Can you share thoughts from your experience about how to file a patent, how to source good raw ingredients, how to source a good manufacturer, and how to find a retailer or distributor?
How to file a patent: I’ve not filed for patents; we’ve just filed for trademarks. It’s a tedious process. I would recommend that you find people who that’s all they do — file trademarks and patents — to help you. Don’t let someone do it who “knows,” how to do it, but it’s not what they specialize in. You can get kick back for small things and it makes the process harder and longer.
How to source good raw ingredients: Trial and error. It’s all trial and error. Someone can say, “this is the best chocolate,” but until you try it yourself, you can’t take their word for it. It also goes beyond just tasting. Tasting ingredients is one thing; using them in the process is another. Take the time to find something you really like that works really well for you. Also keep in mind that this can be an ongoing process. What you like today could be different in a few years.
How to source a good manufacturer: Trial and error, also. Finding a co-packing company when you’re a small business is hard because no one wants to give you the time of day. If you want to do a small run of something, you have to find someone midsize. Most of the private label companies want large runs, there’s a middle ground that’s hard to serve for a perishable product. Someone can make you 100,000 of something, and that’s six month’s supply and you have to pay for it. You just have to keep that in mind when you’re looking for a company that’s the right fit. I would recommend going a step or two about where you’re at in your production.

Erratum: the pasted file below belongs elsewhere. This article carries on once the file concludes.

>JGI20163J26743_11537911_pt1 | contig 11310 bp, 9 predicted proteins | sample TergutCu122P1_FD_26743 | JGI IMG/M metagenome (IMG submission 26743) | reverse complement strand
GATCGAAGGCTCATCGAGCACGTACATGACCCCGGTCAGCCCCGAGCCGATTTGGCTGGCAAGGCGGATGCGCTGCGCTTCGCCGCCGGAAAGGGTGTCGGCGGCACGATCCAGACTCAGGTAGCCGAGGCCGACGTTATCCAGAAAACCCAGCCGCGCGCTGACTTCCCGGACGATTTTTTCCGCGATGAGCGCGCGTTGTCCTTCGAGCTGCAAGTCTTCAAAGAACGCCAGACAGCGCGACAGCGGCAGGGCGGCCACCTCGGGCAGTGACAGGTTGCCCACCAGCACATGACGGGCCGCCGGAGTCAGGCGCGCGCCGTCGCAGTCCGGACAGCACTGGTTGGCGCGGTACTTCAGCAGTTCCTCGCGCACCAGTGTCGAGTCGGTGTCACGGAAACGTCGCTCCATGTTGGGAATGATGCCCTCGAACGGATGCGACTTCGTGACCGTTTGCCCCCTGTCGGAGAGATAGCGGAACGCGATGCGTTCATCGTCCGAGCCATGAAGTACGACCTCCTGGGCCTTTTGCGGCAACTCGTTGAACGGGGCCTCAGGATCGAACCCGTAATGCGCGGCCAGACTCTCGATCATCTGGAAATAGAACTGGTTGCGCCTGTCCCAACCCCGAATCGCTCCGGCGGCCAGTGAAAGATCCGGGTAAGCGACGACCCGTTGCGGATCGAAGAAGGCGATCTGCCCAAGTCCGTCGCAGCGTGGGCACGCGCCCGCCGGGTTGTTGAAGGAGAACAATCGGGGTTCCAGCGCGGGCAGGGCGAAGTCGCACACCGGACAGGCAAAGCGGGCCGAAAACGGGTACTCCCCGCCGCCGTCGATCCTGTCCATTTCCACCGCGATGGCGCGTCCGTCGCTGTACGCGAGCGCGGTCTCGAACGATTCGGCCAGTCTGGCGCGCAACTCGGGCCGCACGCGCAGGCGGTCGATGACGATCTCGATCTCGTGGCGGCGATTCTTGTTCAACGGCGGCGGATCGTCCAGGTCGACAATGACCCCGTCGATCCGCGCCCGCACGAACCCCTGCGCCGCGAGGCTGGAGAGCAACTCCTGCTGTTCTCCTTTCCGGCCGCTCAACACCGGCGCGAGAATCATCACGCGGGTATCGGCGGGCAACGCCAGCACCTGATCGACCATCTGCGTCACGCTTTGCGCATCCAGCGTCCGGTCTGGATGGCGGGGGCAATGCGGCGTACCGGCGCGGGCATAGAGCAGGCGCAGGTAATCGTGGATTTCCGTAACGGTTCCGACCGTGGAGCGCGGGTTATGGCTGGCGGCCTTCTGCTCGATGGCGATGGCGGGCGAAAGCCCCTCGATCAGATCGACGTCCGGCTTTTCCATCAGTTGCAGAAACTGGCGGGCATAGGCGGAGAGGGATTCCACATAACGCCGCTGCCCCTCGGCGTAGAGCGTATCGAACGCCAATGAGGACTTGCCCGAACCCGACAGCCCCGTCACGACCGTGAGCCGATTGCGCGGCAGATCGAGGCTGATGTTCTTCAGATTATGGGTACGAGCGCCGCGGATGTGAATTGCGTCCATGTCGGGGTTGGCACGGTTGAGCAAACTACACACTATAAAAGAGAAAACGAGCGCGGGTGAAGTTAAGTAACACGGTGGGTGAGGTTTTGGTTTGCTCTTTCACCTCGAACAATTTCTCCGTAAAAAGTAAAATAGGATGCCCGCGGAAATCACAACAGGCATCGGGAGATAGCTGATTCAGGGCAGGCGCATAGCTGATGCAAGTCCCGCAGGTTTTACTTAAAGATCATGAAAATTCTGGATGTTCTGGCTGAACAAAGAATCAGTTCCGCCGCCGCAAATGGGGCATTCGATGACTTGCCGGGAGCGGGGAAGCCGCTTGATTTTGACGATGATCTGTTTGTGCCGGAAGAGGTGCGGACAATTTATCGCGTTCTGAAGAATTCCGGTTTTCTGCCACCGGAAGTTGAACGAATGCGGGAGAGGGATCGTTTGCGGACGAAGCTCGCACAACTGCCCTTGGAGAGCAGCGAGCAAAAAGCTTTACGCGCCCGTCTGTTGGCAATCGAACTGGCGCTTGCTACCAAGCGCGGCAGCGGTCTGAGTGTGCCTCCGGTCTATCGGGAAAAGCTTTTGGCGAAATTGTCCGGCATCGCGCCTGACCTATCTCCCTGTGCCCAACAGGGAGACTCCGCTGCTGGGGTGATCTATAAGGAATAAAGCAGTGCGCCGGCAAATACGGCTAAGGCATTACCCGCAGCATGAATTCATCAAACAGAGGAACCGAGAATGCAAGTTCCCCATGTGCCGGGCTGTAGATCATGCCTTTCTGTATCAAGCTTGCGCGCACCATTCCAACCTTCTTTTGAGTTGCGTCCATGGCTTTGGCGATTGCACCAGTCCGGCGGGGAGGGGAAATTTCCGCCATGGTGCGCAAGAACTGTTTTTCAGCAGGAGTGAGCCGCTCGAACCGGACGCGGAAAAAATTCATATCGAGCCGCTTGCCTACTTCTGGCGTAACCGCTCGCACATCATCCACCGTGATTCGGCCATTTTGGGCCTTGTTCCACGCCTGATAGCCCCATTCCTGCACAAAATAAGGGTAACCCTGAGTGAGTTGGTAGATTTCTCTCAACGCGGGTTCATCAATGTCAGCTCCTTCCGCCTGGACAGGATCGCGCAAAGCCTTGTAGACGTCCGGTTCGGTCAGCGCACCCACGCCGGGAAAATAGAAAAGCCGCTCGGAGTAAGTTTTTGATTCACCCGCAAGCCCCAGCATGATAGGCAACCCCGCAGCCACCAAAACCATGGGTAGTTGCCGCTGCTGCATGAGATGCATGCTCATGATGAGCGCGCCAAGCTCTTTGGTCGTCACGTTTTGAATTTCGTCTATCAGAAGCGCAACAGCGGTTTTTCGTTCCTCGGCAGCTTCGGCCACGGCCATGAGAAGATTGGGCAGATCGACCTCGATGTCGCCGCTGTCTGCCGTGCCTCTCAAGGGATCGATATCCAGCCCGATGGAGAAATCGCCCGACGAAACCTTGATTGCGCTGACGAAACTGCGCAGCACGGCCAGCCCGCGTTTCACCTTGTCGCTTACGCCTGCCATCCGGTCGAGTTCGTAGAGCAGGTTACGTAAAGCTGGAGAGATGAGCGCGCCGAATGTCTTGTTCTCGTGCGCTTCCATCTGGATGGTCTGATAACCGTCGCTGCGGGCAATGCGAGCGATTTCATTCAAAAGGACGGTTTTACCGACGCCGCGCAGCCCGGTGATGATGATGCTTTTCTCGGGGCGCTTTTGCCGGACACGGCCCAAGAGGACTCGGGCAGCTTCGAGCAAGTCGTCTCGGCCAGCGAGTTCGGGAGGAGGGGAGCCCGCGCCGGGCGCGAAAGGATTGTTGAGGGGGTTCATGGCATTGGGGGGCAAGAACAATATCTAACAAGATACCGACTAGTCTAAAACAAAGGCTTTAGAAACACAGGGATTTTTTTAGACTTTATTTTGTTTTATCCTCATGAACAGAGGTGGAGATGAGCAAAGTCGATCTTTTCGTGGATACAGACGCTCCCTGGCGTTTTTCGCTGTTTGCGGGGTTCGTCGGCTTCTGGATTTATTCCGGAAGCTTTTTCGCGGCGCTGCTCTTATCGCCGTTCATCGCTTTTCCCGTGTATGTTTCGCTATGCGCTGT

How to find a retailer or distributor: Knock on a lot of doors! Usually a distributor wants you to be wearing a consultant hat, which businesses (especially small businesses) don’t usually have. And distributors are motivated by retailers. So, if you can get a retailer interested in your product first, you can get a distributor to get into it. One thing I learned from my own experience getting into grocery stores was that some people use brokers, which can help because they can get you into places you can’t always get in, so that’s always an option. But mostly, just knock on doors and network! Currently, COVID makes this hard because you can’t just walk into places like you use to — which is how I made my business. I literally walked into the back doors of retailers can made people taste my products. Also, a little bit of luck helps. When I was just making bread, folks from Costco ate at my restaurant in Oak Brook and they liked what they had so much they drove to our factory to see for themselves. And that was how our bread ended up in Costco. But when you work hard enough for long enough, things like that will happen. But you have to start somewhere. My number one piece of advice would just be knock on 100 doors. Someone will answer.